What Are The Effects Of Morphine?

Morphine is not immune to causing common and severe side effects. The user should be aware of these potential effects and notify their healthcare provider at the first sign of concern.

Common Side Effects

  • Drowsiness
  • Headache
  • Nausea or vomiting
  • Lightheaded
  • Dry mouth
  • Dizziness
  • Loss of appetite
  • Trouble sleeping
  • Constipation
  • Confusion
  • Difficult or painful urination
  • Changes in sexual desire

Severe Side Effects

  • Breathing problems
  • Addiction
  • Blurred vision or other vision changes
  • Hives
  • Itching
  • Shortness of breath
  • Wheezing
  • Increased sweating
  • Potential bowel blockage (abdominal pain, constipation, nausea)
  • Changes in the heartbeat (pounding, slow, or fast)
  • Seizures
  • Allergic reaction (swelling face or throat, nausea, and vomiting, trouble breathing, abdominal cramps).
  • Changes in menstruation
  • Fainting
  • Chest pain
  • Hallucinations or agitation
  • Blue or purple skin color

Morphine May Cause Serious Breathing Problems

During the first few days, 24 to 72 hours, of treatment with morphine serious breathing problems can arise. Increasing the dose can also lead to trouble breathing. The elderly, severely weak, or malnourished are most at risk of developing this serious side effect. Anyone with lung disease or asthma should let their doctor know before taking this medication.

Mixing morphine with alcohol or street drugs is dangerous and can quickly lead to trouble breathing.

Morphine Causes Sedation And May Lead To A Coma

At times it is necessary to administer a dose of morphine great enough to lead to sedation. Sedation is a state of calm, or sleep, generally brought on by a medication. A dose too high can lead to coma. This is a significant potential side effect that should be considered before taking morphine as a sedative.

The Effects Of Mixing Morphine And Alcohol

The mixing of most prescription medication with alcohol often leads to unwanted or dangerous side effects. Drinking alcohol or taking prescription medications that contain alcohol is not recommended when taking morphine. Breathing problems can form as a result of mixing morphine and alcohol.

The brand of morphine named Avinza is especially dangerous when mixed with alcohol. It is a long-acting morphine that may be released too quickly into the body when it comes into contact with alcohol.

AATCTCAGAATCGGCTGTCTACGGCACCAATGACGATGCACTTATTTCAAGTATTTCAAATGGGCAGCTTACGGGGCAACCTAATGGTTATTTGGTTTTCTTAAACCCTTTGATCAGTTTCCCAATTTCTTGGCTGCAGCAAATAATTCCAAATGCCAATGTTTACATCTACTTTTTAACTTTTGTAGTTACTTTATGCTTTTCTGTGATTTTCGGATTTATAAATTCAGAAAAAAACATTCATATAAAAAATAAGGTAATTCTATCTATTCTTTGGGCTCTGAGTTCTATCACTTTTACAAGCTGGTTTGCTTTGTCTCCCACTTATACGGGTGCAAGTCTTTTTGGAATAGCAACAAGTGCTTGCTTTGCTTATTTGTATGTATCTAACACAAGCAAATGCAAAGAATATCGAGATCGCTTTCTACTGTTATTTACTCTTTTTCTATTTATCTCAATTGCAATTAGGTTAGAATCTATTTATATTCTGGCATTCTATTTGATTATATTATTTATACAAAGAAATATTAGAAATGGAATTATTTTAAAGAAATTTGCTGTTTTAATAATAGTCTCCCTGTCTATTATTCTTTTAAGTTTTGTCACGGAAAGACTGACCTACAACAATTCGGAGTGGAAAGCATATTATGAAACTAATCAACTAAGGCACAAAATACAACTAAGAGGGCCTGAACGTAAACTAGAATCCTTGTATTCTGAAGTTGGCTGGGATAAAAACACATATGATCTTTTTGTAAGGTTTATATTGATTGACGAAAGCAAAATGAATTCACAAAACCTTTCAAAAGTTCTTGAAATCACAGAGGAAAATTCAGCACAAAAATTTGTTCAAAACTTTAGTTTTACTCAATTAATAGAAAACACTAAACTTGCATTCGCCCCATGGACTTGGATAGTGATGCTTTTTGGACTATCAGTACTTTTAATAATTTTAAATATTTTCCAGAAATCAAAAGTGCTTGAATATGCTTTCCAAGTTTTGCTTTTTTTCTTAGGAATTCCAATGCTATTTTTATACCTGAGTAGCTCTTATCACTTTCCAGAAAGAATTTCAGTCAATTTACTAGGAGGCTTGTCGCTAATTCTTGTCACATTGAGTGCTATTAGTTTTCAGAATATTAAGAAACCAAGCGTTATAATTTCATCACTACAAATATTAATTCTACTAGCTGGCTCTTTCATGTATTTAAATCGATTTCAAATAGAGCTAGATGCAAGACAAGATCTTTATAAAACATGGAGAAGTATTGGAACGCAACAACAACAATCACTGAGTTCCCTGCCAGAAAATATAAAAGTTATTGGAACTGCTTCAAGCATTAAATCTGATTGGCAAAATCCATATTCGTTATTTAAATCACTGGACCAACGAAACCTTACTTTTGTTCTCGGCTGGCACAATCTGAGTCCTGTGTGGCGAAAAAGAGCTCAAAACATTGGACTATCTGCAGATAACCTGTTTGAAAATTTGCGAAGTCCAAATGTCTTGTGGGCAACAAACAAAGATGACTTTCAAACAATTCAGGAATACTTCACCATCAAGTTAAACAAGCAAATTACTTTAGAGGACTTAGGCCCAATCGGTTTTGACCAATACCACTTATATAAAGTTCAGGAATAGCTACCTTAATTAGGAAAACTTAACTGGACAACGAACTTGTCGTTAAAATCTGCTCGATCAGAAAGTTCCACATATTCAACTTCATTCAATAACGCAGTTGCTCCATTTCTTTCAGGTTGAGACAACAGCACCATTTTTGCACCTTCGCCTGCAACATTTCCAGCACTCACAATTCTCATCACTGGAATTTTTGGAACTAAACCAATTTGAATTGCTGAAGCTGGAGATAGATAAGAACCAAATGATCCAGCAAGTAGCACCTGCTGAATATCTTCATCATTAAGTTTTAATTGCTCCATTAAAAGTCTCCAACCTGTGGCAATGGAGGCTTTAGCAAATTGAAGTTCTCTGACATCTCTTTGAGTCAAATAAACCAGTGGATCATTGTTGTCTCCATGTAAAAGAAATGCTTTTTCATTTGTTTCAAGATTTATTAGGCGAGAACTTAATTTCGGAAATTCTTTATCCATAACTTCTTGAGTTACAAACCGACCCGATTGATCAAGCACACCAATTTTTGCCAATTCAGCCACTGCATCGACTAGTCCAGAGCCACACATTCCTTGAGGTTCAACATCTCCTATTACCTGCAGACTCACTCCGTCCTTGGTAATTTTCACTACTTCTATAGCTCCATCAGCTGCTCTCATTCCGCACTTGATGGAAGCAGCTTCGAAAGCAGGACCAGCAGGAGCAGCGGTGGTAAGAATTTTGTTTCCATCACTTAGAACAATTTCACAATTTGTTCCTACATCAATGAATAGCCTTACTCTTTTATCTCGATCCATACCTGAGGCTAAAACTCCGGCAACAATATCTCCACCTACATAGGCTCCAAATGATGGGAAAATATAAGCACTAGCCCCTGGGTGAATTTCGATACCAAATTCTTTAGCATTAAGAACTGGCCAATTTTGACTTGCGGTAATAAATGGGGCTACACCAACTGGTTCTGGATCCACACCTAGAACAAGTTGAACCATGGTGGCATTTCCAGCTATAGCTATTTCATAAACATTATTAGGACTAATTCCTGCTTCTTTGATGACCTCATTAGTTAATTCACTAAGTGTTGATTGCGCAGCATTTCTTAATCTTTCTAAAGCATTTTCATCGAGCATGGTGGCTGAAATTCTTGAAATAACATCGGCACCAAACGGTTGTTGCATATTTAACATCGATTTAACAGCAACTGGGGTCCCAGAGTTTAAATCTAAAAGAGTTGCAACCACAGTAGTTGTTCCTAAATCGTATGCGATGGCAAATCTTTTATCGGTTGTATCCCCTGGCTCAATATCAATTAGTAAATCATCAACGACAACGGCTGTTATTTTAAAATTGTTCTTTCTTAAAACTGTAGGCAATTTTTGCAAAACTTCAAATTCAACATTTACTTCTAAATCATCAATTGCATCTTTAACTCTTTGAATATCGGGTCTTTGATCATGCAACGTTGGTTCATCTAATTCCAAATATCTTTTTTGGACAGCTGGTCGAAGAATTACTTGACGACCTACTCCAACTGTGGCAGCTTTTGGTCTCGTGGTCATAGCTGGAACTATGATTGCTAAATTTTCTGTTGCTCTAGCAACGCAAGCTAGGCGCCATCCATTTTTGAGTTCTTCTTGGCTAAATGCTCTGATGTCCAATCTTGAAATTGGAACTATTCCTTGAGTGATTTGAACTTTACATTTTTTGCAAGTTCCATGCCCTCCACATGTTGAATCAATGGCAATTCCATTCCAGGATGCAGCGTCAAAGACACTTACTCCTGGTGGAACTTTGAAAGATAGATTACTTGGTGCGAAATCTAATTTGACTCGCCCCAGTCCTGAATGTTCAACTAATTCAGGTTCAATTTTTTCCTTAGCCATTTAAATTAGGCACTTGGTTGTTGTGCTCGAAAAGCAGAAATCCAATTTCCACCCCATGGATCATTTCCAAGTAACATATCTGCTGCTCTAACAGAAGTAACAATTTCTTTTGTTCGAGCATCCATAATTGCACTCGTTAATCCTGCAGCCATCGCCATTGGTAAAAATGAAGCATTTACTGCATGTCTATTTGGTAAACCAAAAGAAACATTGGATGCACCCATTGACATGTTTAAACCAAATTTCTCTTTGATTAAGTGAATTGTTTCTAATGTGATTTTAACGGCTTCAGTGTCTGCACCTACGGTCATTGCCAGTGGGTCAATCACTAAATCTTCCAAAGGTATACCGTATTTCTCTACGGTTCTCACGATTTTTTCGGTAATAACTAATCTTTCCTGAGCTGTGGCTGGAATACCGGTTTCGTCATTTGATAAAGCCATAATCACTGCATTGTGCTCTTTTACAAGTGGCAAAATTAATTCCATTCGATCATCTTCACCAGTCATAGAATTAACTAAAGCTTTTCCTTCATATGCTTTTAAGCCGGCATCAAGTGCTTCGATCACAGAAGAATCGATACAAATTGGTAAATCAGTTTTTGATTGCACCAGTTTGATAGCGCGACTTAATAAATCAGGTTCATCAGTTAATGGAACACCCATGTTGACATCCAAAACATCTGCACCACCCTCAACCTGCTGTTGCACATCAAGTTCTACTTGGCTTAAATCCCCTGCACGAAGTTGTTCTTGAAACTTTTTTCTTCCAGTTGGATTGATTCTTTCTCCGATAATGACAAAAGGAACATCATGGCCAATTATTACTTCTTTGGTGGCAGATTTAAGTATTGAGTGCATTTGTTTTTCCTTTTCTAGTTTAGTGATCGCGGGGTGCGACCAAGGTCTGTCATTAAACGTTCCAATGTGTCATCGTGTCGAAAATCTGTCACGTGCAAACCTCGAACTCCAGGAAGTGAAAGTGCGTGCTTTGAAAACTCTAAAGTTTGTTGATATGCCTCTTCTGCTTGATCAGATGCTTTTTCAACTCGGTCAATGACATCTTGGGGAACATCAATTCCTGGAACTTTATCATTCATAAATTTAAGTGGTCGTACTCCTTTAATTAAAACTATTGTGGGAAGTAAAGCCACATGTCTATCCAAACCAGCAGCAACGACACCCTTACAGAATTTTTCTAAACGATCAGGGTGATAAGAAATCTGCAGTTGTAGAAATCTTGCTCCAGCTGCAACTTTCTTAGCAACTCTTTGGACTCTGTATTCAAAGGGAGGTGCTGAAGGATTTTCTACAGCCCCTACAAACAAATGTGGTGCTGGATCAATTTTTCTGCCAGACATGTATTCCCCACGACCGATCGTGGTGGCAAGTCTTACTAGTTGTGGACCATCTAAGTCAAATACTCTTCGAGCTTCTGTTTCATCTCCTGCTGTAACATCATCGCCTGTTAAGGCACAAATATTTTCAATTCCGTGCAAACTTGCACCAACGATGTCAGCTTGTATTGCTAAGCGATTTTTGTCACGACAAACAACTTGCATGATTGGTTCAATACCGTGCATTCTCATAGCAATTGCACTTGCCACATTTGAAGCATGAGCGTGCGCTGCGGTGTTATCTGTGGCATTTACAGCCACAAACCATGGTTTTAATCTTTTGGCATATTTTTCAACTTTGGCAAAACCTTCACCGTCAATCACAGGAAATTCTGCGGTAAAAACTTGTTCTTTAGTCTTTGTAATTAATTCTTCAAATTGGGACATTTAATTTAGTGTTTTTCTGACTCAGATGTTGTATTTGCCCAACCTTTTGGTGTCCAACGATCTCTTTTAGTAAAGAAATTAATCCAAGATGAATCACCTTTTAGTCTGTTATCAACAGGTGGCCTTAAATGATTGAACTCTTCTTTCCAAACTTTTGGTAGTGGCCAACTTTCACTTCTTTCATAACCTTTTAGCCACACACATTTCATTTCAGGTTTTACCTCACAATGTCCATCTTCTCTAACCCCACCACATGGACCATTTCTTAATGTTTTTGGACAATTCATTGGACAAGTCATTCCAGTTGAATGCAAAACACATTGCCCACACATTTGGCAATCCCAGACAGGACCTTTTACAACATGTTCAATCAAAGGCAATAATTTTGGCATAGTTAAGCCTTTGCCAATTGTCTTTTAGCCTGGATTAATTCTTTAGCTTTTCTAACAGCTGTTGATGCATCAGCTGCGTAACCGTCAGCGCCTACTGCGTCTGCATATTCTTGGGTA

Buying Morphine Online

Morphine can only be purchased with a prescription. There are some online pharmacies, especially in Canada, that will sell and ship the medication to the patient. Extreme caution should be taken when buying morphine online and should be avoided at all cost. Fraudulent online sellers are only making the opioid epidemic worse.

Morphine Abuse And Addiction

It is no secret that there is an “opioid epidemic” in today’s society. This term is thrown around a lot in mainstream media and what it essentially means is that opioid addiction is growing at a rapid rate. Morphine withdrawal is the number 3 cause of emergency room visits, both to subside the withdrawal symptoms as well as gain access to the drug.

Of the 63,600 Americans that died from drug overdoses in 2016, sixty-six percent of those were from opioids.

Morphine Withdrawal Effects

Withdrawal from morphine, whether from addiction or taking the medication as needed, can be a difficult road. The effects of withdrawal range from minor to severe. However, withdrawal symptoms should not be ignored and a healthcare provider should be consulted immediately.

  • Nausea
  • Vomiting
  • Diarrhea
  • Shivering
  • Loss of appetite
  • Sweating
  • Clammy skin
  • Body aches
  • Anxiety

Alternatives To Morphine

Morphine may not be the pain-relieving medication for everyone. Allergy, past addiction, or preference may all drive an individual to seek other pain management options. There are both opioid and non-opioid alternatives to traditional morphine.

Opioid Alternatives

If morphine is not an option or preferred pain relief method there are other opioids available on the market that a prescriber may choose. Some opioid alternatives include Fentanyl, OxyContin, Oxycodone, Hydrocodone, and Dilaudid.